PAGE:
But, let’s face this truth also – the family unit in America has not been what it could be, war-torn, and divided… stretched beyond recognition. And some corporate bailout recipients offer a bad example or reflection for a pirate loot mentality where the public means comparatively little to them and profit rules their day. I hope this changes and fast.
Individual stories are inspiring to many, and this is a fact that Hollywood loves and embraces with its great splendor. But let’s remember that a star’s success is not necessarily the success of a movie goer. And an actor is not the character unless he acts like it, or plays himself, or deludes. Their success is really theirs. And though they deserve the respect and admiration of their peers and collaborators such as me, viewers really go to the movies for their own lives and to view and partake, not out of the interest of paying for million dollar proceeds that an A-list actor may collect on. I watch the fanfare of awards shows because I look for the most honest award winners I can find. I love a humble speech. I equally love the speeches where people just say thanks to the academy, thanks to mom and dad, or even those where the recipient tell everyone to go f*** themselves in “Jack Nicholson acceptance style”-but that’s entertainment value and a little known fact, that people in Hollywood sometimes really either hate or love each other only on the surface… to play to the audience (unless they really are somewhat roguish). In actuality, I think there is a lot of mutual respect among A-Listers, as there should be. Best of all is when the actor seems to remember that they love the work and the craft more than they do the award. And of course exciting it is to see the diversity of emotions among them for getting recognized for their work.
Are the Oscars an industry event or a public one? There are plenty of private engagements that the public does not know of, many of which I’ve attended, as well as some awards shows that are private (most of which I have not attended). An element of viewer voting has to be part of the equation and is given much of the weight if the industry is to remain true to itself and the public. Since the Oscar’s award show has traditionally been broadcast on TV, you’d think it must be a public event still. And, it must be, with a public demand that it remain so.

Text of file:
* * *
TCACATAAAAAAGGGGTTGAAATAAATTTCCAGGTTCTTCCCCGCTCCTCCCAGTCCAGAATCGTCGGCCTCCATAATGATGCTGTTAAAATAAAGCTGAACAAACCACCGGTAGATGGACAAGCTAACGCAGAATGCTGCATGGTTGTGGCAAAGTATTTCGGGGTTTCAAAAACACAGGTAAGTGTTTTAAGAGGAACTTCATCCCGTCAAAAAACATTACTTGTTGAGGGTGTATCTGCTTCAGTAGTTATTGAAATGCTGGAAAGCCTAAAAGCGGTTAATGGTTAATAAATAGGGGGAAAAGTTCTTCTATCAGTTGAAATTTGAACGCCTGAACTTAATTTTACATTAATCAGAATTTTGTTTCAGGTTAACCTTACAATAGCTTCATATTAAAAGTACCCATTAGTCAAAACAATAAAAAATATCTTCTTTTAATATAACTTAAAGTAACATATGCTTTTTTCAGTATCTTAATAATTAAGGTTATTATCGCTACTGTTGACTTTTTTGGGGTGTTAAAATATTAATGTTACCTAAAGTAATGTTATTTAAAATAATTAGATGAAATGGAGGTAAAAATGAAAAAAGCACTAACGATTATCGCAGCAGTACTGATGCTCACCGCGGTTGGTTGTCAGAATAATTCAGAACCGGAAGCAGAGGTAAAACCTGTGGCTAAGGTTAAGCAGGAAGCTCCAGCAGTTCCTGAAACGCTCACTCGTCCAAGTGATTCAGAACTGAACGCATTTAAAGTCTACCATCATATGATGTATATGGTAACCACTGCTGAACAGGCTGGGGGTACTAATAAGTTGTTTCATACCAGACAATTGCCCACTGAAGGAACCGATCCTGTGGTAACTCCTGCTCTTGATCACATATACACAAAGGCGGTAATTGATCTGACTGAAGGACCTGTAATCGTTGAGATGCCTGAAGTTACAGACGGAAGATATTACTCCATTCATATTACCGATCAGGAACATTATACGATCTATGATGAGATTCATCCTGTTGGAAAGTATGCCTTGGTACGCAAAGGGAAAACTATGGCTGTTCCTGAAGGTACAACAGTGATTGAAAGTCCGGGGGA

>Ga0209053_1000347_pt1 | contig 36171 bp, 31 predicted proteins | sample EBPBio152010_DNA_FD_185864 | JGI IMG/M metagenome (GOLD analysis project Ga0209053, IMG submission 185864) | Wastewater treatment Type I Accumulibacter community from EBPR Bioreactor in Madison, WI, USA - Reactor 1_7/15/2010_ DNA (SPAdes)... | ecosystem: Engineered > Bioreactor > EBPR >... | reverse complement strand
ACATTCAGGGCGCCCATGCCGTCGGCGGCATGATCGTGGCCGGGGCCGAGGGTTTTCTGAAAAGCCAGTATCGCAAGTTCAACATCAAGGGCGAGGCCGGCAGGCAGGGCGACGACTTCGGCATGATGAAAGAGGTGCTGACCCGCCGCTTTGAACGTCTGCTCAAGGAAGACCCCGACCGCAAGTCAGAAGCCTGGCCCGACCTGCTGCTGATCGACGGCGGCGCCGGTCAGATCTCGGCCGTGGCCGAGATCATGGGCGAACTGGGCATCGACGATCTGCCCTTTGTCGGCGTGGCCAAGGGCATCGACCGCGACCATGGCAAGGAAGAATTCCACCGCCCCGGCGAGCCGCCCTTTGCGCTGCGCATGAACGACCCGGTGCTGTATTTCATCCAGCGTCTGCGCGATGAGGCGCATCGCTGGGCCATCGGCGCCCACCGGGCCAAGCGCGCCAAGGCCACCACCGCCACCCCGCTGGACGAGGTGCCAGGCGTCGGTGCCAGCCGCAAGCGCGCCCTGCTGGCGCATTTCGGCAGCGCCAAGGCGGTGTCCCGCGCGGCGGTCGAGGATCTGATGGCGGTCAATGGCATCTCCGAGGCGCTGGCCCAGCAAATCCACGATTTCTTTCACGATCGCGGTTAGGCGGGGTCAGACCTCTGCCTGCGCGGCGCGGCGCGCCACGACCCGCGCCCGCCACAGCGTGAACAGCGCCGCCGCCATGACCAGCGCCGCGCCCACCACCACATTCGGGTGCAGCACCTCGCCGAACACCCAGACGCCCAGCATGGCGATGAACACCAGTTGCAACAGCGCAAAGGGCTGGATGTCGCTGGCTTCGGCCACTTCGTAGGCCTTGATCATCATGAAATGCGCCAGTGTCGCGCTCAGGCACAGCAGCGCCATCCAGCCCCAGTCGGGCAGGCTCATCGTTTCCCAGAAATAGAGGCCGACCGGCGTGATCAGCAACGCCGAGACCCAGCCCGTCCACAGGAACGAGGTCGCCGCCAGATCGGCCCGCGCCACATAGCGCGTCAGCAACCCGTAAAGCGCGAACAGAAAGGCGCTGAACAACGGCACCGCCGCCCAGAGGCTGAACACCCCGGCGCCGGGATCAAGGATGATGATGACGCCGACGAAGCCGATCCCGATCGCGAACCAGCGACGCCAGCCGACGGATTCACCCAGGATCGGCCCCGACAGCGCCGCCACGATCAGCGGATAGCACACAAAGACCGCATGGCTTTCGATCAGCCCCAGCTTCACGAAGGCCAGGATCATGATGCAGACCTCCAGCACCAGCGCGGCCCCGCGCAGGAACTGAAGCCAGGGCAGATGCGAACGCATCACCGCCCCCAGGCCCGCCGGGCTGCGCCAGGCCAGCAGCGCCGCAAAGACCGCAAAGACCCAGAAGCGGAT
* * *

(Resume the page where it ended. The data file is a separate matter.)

When an award’s recipient cry’s or falters, I enjoy this also, because they truly had an emotional precipice. That’s a sign that they care about their fans who aren’t just fans, but fellow, relevant, human beings. And let’s not forget that actors themselves enjoy going to the movies just as much as the rest of us. And why shouldn’t they? I appreciate those who don’t cry, scream, or faint at the podium also. Whatever is a real reaction is what I enjoy, I suppose, since this is a time if ever one, where they shouldn’t be acting in public eye.
In regard to feeling ownership for an industry, and the relationship that viewers have to the product they buy, Hollywood does not own the public, but without our criticism, it might like to. The person paying that tax, or paying that movie ticket, (or even not paying a tax, or watching the free movie or free TV)- he and she owns Hollywood; because, Hollywood is a business with a product of intellectual copyright. It is a business which depends on the public. The public is always smarter, the public is always larger, and the public is always most relevant. And, the public is where writing comes from and where people give time to watch movies. Outside of the blinding lights, lies another reality for most.
Also, in continuation of my initial point about characters, “Harvey Milk”, a deceased public figure, became a Hollywood icon presented to the public this season. As fast as Hollywood icon Arnold S. became governor of CA. Amazing. Incidentally, I hear that now Arnold S. is boosting a green economy in northern CA. That should reduce our state and even federal deficit (if apportioned) if more than only celebrities and foreigners can purchase the vehicles. Wouldn’t that be nice? A resounding “Yes!”
Regarding the films, I have met the writer of “Benjamin Button” before I knew he wrote it, and thanks to Eric Roth I care to see that. I came up with that idea years ago as well, but it’s a concept that not only I had come up with. And, the novelist F. S. Fitzgerald also evidently wrote a short story about it… I did not know that.